Kubo and the Two Strings: An absurdly beautiful, hand-made hero’s tale.


What it is: The latest from the stop-motion wizards at Laika, whose other films include 2009's Coraline and 2012's woefully underrated ParaNorman.

What I’ve watched: Watched the movie last night.


Is it good? Yeah, it’s really cool. A few things kept me from loving it quite as much as the first act made me think I would, but it’s a gorgeous and good-hearted movie.

Quick thoughts: I went in knowing absolutely zero about it and liked it a lot. It’s an unusually fluid film, shifting its lore and storytelling goalposts in and out of focus in a way that forced me to simply relax and go with the flow. The whole thing is light and ever-changing, which makes for a pleasant viewing experience even if it robs the story of some dramatic tension.

Laika’s stop-motion magic is more ridiculous than ever, and they’ve stepped up their game with regard to action sequences. One particularly cool battle is a straight-up Dark Souls boss fight involving a hand-made monster that, as it turns out, really was room-sized. My one real gripe is that the tone shifts about 30 minutes in with the addition of a wisecracking comic relief character, while I would’ve preferred it if the screenwriters had stuck with the mysterious and awed tone of the first 20 or 30 minutes. Still, a really neat movie. I’m glad the people at Laika are able to do what they do, and so well.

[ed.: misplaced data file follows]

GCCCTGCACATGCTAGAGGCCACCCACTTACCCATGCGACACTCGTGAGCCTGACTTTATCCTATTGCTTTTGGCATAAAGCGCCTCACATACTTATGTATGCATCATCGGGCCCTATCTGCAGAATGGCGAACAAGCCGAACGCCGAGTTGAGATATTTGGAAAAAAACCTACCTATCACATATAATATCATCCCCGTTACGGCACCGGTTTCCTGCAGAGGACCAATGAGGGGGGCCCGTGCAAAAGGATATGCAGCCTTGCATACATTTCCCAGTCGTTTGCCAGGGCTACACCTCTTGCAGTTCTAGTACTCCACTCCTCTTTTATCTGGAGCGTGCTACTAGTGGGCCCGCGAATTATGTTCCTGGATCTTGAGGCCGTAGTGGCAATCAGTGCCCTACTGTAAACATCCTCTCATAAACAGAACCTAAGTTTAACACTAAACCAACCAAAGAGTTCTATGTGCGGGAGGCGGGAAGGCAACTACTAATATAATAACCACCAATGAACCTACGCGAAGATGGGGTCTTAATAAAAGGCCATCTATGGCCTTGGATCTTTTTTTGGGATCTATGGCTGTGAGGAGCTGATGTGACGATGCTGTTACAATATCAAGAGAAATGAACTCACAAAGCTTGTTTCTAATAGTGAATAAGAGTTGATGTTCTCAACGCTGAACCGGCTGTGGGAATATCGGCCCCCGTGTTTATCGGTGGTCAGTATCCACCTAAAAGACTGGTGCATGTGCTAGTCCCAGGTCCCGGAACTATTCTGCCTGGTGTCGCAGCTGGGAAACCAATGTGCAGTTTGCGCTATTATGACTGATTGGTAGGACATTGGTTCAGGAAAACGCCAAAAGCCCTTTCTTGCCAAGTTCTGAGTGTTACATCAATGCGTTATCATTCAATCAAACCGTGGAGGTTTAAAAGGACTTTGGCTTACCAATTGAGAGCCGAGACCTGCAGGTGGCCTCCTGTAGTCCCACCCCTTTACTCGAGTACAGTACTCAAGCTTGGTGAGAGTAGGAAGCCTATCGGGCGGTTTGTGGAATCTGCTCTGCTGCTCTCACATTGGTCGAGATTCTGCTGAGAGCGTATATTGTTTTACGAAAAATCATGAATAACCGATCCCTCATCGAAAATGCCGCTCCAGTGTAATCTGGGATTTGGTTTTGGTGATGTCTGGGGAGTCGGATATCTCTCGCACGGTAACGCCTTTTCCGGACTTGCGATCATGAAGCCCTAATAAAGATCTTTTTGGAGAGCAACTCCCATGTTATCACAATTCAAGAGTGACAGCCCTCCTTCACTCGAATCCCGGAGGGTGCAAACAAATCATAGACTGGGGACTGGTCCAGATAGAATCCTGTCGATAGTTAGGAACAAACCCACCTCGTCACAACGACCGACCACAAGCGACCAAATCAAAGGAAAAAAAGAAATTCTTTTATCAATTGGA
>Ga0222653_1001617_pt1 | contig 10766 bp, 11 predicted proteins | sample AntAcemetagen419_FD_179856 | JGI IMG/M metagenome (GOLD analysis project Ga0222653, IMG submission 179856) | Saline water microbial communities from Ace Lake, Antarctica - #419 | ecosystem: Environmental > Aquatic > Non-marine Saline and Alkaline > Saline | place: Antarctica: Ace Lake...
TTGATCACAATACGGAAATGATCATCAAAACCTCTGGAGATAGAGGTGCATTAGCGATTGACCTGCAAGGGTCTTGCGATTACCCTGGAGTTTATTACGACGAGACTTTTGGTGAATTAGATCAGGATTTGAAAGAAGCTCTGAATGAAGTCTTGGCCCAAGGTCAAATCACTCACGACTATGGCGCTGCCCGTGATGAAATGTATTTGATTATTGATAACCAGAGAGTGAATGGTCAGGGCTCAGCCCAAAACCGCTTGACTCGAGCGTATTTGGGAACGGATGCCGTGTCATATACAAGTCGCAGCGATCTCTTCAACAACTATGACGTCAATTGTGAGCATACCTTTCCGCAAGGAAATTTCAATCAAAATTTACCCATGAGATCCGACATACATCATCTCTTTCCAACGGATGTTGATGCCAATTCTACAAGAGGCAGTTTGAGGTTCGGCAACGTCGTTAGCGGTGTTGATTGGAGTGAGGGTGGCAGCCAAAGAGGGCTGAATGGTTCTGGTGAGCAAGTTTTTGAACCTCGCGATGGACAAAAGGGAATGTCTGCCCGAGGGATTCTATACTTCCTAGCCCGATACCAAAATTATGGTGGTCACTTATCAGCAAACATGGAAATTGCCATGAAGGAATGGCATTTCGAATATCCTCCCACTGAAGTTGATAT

Party Chat is where we talk about things we’re reading and watching when we’re not playing video games.